How dangerous is the environment of a patient with respect to transfer of MRSA

Abstract number: 902_p572

Maxwell S.


Methicillin Resistant Staphylococcus aureus (MRSA) is a dangerous and persistent hospital pathogen. It is accepted that the major source of this organism within the hospital environment is infected and colonised patients’ themselves. However, there is little documented fact on the relative importance of the patients’ environment in the spread of this organism.


To assess the degree of contamination of the patient's immediate environment and to estimate the likelihood of spread of MRSA from this environment to Health Care Workers and via them to other patients.


A 5-week prospective study was carried out on a variety of wards, The environments of 29 colonised patients were sampled, including 29 curtains both sides, 59 hard surfaces, and 58 samples of the gloved hands of the investigator after samples had been taken. Curtains were sampled by direct indentation of the curtains on to selective agar. Hard surfaces were swabbed and hands were sampled using the finger streak method. Ten control environments containing patients who were not known to be colonised were also sampled.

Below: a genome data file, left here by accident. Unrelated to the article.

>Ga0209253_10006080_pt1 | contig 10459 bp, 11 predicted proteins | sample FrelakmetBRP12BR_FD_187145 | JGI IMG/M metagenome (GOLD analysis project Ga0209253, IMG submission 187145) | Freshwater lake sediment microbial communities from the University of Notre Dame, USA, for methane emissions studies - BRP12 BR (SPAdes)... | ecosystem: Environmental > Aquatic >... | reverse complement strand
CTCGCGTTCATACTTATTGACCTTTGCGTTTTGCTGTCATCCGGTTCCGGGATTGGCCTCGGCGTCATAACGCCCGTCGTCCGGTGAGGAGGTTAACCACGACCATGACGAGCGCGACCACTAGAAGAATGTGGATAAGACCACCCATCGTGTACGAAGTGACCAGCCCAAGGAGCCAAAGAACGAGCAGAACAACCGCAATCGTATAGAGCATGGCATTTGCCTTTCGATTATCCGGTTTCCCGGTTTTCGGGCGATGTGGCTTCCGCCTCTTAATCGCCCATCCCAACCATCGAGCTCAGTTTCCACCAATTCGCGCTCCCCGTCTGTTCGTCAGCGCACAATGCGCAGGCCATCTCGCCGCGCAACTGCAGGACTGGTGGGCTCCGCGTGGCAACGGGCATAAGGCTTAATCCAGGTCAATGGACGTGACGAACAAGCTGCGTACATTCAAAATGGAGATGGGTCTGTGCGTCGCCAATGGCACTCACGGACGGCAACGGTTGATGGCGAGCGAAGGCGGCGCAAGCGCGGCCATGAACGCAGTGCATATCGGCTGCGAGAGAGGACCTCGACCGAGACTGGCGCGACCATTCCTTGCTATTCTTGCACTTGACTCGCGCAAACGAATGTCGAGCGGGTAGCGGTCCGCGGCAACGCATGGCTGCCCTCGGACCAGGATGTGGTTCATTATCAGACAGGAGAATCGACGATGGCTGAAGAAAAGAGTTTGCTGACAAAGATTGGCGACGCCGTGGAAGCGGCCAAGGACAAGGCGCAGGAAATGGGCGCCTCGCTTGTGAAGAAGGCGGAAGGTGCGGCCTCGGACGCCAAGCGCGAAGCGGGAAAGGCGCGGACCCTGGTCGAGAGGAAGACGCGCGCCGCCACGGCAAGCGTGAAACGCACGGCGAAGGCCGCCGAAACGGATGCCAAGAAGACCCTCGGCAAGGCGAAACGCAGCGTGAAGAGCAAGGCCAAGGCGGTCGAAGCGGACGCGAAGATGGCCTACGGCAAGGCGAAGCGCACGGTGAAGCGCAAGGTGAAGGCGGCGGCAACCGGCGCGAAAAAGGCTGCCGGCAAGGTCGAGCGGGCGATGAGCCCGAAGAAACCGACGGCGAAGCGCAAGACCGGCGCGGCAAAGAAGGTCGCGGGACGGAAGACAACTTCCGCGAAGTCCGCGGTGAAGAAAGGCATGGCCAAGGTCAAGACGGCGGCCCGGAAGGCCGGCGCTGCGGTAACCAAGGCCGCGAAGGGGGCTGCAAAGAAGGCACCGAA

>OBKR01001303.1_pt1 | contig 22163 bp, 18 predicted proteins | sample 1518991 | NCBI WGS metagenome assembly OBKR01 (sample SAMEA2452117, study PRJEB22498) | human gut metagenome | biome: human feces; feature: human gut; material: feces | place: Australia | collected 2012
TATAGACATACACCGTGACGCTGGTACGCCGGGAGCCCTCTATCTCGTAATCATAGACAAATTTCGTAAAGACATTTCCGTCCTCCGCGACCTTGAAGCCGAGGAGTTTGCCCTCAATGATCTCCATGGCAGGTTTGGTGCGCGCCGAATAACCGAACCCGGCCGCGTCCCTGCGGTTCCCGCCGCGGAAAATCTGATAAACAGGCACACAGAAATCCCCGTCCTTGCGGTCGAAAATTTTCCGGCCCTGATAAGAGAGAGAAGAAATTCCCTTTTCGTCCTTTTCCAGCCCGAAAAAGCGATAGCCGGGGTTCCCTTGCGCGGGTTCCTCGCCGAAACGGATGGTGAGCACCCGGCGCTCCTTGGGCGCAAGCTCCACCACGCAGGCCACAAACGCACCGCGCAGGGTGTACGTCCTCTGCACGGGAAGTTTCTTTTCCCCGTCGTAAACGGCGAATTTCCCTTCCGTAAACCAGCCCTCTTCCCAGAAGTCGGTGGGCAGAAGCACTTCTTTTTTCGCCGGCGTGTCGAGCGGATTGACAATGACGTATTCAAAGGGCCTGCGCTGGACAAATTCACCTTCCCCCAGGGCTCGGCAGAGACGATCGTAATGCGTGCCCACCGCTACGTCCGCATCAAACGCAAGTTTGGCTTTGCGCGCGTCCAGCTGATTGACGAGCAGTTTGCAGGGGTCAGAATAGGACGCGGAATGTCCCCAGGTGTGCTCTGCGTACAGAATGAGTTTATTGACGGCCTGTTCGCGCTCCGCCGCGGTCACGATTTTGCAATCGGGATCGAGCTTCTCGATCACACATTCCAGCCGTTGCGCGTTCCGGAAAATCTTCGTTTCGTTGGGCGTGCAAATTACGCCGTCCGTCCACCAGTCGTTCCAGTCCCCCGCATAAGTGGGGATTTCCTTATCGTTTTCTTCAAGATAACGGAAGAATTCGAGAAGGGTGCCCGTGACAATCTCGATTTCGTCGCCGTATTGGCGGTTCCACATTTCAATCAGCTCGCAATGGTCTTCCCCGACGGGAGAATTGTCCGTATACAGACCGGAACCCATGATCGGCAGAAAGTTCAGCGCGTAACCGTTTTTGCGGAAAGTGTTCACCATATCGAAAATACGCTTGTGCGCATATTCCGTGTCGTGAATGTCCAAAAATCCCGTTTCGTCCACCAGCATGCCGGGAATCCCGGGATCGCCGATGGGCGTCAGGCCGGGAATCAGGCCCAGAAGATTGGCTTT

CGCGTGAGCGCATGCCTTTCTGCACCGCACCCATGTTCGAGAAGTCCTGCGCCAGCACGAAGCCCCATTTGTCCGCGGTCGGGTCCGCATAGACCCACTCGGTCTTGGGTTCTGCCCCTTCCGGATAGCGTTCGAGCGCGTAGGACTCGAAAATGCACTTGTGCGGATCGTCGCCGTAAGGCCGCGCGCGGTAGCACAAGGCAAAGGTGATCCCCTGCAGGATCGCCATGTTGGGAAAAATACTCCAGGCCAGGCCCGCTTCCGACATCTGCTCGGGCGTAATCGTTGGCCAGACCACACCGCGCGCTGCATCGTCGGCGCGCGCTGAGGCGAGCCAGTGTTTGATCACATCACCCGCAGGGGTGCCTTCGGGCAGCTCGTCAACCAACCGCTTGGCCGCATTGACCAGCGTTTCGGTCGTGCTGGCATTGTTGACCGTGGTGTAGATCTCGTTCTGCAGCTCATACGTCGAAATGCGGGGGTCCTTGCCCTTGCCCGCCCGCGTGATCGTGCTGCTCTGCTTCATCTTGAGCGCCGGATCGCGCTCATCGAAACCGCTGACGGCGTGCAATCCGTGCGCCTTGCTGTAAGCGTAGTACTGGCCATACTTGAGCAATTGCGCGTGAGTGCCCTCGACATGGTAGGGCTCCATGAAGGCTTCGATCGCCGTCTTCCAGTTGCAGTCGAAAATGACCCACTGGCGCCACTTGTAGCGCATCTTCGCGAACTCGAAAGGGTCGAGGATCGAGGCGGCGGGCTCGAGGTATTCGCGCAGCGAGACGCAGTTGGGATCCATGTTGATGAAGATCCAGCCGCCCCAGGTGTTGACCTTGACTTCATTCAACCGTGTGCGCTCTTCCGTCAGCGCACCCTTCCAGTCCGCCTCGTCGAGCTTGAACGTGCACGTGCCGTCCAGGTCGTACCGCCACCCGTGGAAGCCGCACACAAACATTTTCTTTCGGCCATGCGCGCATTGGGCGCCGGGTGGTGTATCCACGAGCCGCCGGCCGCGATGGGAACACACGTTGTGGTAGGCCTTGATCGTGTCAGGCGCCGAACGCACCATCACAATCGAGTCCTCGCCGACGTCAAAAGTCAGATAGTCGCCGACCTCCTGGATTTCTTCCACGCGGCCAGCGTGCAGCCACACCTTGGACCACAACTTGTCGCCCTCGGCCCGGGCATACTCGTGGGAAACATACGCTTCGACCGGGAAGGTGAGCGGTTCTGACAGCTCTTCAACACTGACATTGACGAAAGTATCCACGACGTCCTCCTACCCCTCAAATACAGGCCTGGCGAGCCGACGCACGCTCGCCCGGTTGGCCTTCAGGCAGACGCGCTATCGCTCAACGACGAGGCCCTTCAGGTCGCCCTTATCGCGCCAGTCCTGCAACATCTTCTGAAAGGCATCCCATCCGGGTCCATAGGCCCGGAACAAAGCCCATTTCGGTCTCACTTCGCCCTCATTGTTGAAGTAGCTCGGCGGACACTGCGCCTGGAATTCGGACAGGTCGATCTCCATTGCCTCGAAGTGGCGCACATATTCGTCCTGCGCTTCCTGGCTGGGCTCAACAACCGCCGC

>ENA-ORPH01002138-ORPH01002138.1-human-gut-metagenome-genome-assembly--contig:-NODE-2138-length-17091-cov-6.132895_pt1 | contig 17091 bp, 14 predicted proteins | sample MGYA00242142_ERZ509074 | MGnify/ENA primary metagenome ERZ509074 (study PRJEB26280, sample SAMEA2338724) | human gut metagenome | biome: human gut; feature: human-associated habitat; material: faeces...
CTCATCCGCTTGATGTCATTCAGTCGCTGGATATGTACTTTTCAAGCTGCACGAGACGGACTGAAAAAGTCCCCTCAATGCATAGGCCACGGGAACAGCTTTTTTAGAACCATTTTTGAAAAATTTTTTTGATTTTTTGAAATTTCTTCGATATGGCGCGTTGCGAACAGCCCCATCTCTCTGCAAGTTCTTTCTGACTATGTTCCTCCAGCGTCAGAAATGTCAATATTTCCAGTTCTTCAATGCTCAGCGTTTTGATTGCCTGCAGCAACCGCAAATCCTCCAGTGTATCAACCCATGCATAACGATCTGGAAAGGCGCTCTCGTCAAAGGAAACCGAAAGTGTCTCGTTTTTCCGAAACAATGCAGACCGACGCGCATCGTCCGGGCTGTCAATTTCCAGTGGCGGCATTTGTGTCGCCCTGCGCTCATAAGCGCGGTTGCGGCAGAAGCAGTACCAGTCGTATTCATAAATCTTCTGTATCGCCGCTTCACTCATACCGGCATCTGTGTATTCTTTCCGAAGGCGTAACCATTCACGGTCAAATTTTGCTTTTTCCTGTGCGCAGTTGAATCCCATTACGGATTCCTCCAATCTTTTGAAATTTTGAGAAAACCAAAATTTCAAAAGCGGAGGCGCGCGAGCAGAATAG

MRSA was isolated in 15 of the 29 environments. It was found on the sampler's hands on eight occasions out of the 29.


MRSA is a frequent contaminant of the patients’ environment especially soft furnishings such as curtains. It is readily transferred to the hands after minimal contact. These findings need to be taken into consideration when cleaning protocols are devised and are especially important in terminal cleaning after patients’ infected or colonised with MRSA have been discharged.


Session Details

Date: 01/08/2007
Time: 00:00-00:00
Session name: XXIst ISTH Congress
Location: Oxford, UK
Presentation type:
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